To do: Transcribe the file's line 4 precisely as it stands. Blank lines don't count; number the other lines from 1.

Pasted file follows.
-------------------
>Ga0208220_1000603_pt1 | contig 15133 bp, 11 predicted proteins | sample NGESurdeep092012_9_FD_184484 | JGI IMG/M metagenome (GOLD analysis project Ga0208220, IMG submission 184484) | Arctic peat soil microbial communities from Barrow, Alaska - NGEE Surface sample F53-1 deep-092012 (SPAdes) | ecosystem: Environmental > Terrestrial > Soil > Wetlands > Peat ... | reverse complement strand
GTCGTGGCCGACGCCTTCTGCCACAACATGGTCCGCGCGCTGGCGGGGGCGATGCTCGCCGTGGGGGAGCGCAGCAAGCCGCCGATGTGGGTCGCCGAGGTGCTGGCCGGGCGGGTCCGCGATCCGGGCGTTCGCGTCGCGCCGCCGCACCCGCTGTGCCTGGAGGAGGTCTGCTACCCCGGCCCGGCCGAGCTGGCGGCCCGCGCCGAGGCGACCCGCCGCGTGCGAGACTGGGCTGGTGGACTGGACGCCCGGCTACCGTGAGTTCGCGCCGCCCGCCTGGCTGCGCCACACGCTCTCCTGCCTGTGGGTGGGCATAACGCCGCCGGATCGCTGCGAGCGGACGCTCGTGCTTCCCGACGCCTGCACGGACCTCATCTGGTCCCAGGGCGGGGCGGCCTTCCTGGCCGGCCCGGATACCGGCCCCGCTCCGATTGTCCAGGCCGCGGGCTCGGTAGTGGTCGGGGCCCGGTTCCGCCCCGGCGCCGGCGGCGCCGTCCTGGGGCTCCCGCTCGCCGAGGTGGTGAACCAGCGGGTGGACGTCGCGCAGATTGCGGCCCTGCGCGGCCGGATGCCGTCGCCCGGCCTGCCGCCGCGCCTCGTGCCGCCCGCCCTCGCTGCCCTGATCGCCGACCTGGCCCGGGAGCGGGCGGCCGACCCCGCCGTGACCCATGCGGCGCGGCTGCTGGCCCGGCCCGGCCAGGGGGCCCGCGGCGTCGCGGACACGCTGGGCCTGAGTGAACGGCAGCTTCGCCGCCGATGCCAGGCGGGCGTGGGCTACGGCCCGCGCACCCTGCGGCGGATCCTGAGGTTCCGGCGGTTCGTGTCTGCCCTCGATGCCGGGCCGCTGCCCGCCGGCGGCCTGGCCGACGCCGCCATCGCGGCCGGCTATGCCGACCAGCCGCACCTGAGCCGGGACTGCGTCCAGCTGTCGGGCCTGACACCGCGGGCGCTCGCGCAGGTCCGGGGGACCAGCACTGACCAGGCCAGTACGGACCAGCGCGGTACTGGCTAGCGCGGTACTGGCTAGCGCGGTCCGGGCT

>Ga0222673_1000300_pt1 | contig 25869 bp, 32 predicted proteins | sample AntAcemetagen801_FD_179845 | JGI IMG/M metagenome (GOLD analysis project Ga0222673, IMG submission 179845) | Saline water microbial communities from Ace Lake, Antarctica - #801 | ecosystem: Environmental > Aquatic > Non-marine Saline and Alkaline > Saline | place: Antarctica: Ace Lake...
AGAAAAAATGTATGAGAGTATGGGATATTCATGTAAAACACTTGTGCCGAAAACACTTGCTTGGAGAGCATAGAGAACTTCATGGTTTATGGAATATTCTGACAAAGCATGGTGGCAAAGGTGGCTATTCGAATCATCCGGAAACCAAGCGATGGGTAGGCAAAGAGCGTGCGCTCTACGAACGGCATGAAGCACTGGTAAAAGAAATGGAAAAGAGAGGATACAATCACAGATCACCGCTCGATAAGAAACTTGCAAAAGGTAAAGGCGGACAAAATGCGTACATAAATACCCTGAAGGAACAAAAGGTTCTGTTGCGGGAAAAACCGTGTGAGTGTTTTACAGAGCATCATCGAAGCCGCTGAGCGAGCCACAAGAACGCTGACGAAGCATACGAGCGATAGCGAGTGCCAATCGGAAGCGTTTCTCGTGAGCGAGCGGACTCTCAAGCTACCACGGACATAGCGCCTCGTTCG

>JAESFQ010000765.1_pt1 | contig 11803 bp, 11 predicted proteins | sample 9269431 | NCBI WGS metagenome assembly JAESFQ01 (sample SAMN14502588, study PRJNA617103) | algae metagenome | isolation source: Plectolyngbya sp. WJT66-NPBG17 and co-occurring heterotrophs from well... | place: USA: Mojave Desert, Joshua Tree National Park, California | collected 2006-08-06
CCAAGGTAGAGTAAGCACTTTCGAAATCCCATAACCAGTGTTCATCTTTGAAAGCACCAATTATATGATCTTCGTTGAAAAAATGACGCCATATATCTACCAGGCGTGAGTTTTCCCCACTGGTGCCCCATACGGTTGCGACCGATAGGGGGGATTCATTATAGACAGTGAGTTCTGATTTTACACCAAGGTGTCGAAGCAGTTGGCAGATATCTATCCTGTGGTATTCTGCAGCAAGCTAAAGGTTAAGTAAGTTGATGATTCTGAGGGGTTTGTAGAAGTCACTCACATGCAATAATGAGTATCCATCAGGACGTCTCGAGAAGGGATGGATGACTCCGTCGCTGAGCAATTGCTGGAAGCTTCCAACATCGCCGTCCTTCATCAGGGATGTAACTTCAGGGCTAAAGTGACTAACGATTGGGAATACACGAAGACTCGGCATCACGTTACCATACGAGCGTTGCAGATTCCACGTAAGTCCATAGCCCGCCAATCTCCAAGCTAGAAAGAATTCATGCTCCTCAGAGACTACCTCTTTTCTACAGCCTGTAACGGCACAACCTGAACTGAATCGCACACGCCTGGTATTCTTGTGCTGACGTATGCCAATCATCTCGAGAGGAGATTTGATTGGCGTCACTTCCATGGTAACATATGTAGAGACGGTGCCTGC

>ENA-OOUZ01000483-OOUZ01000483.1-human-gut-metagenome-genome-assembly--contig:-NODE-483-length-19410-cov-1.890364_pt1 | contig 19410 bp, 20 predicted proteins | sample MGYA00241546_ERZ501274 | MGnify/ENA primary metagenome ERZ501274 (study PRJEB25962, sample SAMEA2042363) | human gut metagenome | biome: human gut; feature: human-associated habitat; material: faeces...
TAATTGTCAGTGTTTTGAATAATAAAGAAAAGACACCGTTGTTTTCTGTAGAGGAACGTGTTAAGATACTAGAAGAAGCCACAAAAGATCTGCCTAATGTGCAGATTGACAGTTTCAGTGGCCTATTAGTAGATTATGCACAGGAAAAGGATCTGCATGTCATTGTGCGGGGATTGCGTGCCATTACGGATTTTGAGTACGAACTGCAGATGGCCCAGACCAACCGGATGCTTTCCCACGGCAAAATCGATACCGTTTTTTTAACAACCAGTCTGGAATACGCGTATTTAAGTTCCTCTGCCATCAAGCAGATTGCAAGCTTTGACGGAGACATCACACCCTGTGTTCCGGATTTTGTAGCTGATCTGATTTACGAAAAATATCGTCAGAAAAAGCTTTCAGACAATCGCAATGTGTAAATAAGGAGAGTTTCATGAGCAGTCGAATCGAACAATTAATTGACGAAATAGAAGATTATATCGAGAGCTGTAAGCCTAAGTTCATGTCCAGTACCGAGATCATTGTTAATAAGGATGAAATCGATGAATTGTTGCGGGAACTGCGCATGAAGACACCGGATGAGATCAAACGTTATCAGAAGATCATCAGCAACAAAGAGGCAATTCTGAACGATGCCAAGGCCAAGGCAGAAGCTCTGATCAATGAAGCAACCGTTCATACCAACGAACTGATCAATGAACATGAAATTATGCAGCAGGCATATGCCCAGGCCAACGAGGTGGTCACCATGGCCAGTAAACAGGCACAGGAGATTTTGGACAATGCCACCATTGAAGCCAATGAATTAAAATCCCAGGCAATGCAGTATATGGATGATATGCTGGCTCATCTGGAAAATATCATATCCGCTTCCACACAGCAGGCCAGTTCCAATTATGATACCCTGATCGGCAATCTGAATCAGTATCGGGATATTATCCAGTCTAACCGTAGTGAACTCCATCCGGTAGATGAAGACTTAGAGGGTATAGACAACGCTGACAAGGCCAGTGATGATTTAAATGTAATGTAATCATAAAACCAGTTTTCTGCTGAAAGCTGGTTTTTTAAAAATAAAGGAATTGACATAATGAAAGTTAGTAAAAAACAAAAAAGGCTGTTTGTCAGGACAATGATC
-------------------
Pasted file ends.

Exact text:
AGAAAAAATGTATGAGAGTATGGGATATTCATGTAAAACACTTGTGCCGAAAACACTTGCTTGGAGAGCATAGAGAACTTCATGGTTTATGGAATATTCTGACAAAGCATGGTGGCAAAGGTGGCTATTCGAATCATCCGGAAACCAAGCGATGGGTAGGCAAAGAGCGTGCGCTCTACGAACGGCATGAAGCACTGGTAAAAGAAATGGAAAAGAGAGGATACAATCACAGATCACCGCTCGATAAGAAACTTGCAAAAGGTAAAGGCGGACAAAATGCGTACATAAATACCCTGAAGGAACAAAAGGTTCTGTTGCGGGAAAAACCGTGTGAGTGTTTTACAGAGCATCATCGAAGCCGCTGAGCGAGCCACAAGAACGCTGACGAAGCATACGAGCGATAGCGAGTGCCAATCGGAAGCGTTTCTCGTGAGCGAGCGGACTCTCAAGCTACCACGGACATAGCGCCTCGTTCG